Mount Chappell and Badger Islands Indigenous Protected Areas
North-eastern tip of Tasmania | Declared in September 2000
Found in the Bass Strait off the north-eastern tip of Tasmania, the 325 hectare Mount Chappell Island and 971 hectare Badger Island form part of the Furneaux Group of islands.
The two islands were declared Indigenous Protected Areas (IPA) in September 2000, and are managed by the Tasmanian Aboriginal Centre.
photos: (left) Mt Chappell Island Ranger Station. (right) Revegetation on Badger Island. (bottom) Badger Island seascape
The islands have long been regarded by Aboriginal people as an important part of the seasonal food-gathering cycle, and the Tasmanian Government handed them back to the Aboriginal community in 1995.
The introduction of exotic plants and animals has put pressure on the land, and overgrazing, land clearing and inappropriate burning regimes have added to this. The islands now experience a range of environmental problems, including land degradation and the loss of native animal and plant species.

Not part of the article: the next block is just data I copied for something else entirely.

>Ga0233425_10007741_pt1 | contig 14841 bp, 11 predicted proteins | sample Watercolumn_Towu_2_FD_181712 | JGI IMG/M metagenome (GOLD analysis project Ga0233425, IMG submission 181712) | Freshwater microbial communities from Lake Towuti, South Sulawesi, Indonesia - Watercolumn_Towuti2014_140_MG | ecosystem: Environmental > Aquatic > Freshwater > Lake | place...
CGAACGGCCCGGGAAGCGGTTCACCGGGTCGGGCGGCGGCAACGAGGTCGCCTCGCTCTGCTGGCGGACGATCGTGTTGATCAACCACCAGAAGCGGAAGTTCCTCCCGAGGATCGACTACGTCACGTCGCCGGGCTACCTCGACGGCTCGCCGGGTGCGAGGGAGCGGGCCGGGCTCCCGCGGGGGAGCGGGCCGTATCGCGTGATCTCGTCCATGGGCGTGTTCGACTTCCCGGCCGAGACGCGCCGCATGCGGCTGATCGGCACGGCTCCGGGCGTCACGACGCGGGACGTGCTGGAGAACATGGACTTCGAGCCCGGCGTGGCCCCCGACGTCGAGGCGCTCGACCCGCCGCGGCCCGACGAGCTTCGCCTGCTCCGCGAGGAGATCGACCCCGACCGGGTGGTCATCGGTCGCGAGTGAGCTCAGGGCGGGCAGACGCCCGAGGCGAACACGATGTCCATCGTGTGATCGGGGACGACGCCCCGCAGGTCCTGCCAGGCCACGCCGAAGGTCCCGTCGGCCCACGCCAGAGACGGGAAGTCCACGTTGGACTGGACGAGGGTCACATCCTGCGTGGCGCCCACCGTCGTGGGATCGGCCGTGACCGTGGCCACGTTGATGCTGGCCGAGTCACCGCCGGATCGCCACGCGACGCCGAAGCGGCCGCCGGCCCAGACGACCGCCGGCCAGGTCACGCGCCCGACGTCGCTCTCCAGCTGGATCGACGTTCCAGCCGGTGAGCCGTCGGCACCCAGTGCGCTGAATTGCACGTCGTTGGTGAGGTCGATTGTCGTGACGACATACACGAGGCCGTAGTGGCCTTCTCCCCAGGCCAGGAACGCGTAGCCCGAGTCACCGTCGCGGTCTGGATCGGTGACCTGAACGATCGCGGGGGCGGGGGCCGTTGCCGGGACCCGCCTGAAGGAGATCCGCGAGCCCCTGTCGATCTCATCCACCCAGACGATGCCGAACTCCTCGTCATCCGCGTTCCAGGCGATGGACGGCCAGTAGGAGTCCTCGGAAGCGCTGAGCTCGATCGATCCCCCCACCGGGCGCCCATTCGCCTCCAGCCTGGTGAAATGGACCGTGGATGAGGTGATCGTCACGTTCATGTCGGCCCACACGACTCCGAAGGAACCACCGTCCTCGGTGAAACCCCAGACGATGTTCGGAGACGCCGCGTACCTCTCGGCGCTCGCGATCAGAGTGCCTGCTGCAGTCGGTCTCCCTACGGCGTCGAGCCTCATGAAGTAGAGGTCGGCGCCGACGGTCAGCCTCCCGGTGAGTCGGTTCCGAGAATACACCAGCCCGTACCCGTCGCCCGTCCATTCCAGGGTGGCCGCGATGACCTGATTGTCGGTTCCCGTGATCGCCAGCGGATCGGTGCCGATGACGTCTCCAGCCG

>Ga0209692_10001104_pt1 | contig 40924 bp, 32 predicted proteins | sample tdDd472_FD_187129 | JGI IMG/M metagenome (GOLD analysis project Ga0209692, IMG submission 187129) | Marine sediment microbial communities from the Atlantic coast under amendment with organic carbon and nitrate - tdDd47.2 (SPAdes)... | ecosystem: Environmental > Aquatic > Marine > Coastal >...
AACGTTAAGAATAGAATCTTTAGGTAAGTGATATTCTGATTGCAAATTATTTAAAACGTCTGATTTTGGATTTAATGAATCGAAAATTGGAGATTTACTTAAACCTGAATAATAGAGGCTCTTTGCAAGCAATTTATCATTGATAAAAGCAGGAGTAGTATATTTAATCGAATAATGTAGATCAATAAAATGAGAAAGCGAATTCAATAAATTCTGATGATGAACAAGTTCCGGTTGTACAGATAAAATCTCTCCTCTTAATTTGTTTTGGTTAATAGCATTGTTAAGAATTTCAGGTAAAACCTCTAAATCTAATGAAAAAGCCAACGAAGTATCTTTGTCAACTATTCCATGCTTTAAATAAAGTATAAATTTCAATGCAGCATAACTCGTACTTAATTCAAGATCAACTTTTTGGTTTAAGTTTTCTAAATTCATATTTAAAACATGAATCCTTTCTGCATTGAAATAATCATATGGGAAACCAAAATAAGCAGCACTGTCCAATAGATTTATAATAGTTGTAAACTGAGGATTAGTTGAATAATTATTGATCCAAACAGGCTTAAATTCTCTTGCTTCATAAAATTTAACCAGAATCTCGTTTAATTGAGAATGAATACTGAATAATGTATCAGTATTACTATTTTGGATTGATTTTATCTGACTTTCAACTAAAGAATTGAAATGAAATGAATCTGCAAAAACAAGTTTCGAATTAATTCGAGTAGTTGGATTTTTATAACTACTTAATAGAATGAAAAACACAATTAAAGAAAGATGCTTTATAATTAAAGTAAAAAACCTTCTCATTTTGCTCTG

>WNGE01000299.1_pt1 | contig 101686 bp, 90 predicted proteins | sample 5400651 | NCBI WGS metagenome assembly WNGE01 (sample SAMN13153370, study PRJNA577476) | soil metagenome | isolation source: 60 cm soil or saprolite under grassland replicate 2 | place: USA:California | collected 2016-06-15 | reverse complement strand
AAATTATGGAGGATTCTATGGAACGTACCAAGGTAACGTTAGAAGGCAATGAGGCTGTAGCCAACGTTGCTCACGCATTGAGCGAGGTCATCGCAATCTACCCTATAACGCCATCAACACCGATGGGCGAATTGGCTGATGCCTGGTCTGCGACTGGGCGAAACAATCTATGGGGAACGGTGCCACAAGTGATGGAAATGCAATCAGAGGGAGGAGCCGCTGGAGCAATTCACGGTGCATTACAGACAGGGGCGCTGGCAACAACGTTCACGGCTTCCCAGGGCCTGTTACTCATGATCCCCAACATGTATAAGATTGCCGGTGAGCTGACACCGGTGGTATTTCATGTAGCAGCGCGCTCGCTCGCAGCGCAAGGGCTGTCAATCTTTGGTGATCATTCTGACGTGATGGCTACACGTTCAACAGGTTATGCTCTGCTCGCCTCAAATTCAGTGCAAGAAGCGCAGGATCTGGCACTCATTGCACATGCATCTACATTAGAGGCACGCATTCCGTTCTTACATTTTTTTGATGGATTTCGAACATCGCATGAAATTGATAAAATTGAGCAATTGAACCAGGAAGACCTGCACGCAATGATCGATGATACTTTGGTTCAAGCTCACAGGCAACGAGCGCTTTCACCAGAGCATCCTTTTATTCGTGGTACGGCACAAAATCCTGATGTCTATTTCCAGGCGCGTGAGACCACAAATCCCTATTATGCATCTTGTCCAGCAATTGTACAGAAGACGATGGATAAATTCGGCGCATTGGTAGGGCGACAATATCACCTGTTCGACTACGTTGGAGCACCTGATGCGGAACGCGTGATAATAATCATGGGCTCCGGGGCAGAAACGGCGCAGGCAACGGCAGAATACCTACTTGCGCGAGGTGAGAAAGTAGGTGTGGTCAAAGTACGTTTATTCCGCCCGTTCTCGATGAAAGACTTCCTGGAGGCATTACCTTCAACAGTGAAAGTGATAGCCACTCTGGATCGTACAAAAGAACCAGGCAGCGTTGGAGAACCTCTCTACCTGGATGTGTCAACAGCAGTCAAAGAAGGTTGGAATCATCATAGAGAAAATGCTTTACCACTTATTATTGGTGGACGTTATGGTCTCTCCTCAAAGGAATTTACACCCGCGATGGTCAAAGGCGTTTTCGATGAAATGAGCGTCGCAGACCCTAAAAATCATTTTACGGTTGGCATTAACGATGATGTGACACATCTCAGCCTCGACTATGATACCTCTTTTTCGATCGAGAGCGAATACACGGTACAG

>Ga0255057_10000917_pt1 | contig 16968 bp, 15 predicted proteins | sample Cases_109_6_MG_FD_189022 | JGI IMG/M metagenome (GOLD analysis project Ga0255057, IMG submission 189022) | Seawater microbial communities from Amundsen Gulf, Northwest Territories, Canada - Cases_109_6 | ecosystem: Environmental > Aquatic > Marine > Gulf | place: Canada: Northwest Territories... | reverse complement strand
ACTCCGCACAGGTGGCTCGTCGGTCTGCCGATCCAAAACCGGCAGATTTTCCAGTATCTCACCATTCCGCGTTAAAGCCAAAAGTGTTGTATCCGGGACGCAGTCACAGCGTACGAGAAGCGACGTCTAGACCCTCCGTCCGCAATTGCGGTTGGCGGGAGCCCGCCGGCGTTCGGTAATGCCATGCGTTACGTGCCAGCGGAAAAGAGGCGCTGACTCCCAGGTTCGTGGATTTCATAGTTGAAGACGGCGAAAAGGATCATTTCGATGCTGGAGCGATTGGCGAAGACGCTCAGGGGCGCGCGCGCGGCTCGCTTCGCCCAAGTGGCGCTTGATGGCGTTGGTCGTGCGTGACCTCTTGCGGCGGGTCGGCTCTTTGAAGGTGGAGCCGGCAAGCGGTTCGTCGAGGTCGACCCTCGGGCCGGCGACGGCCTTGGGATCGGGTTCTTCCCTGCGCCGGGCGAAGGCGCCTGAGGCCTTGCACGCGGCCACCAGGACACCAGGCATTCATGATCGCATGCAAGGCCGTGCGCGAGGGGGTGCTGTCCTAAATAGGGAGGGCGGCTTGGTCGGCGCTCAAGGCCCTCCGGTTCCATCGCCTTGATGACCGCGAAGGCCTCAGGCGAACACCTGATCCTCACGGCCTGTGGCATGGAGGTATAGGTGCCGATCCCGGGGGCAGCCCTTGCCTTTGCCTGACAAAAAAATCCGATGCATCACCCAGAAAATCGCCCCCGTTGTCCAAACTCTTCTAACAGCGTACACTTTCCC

Communities of Aboriginal families regularly visited Chappell Island during mutton-bird breeding seasons—archaeological evidence of occupation in the region dates back at least 20,000 years. By the 1850s many families were living permanently on nearby islands, earning a regular income from the mutton-bird industry up until the 1950s. Commercial mutton-birding declined after this time, with the last major season in 1975
IPA funding is helping Traditional Owners remove highly invasive boxthorn by cutting, poisoning and burning it. On Chappell Island they are replacing it with coastal tussock and boobialla. IPA funding also supports the regeneration of some of the island's native species such as island sea parsley, coastal bonefruit, pellitory and scrambling twin-leaf.
On Badger Island, IPA funding is helping to protect revegetation corridors and heritage sites from grazing animals, and supports a major revegetation program. Local seed is propagated in a small nursery on a nearby island, and newly planted stock helps to stabilise the soil and prevent erosion.
IPA projects on the islands focus on feral animal control, cultural heritage management, and the development of jetties and shelters to allow easier access for work teams, land managers, and visits by Traditional Owners. With Tasmania Parks and Wildlife assistance, the local community hopes to increase mutton-bird rookeries on Chappell Island.
The two IPAs are managed in line with the following International Union for Conservation of Nature category:
- Category V - Protected Landscape/Seascape: Protected Area managed mainly for landscape/seascape conservation and recreation.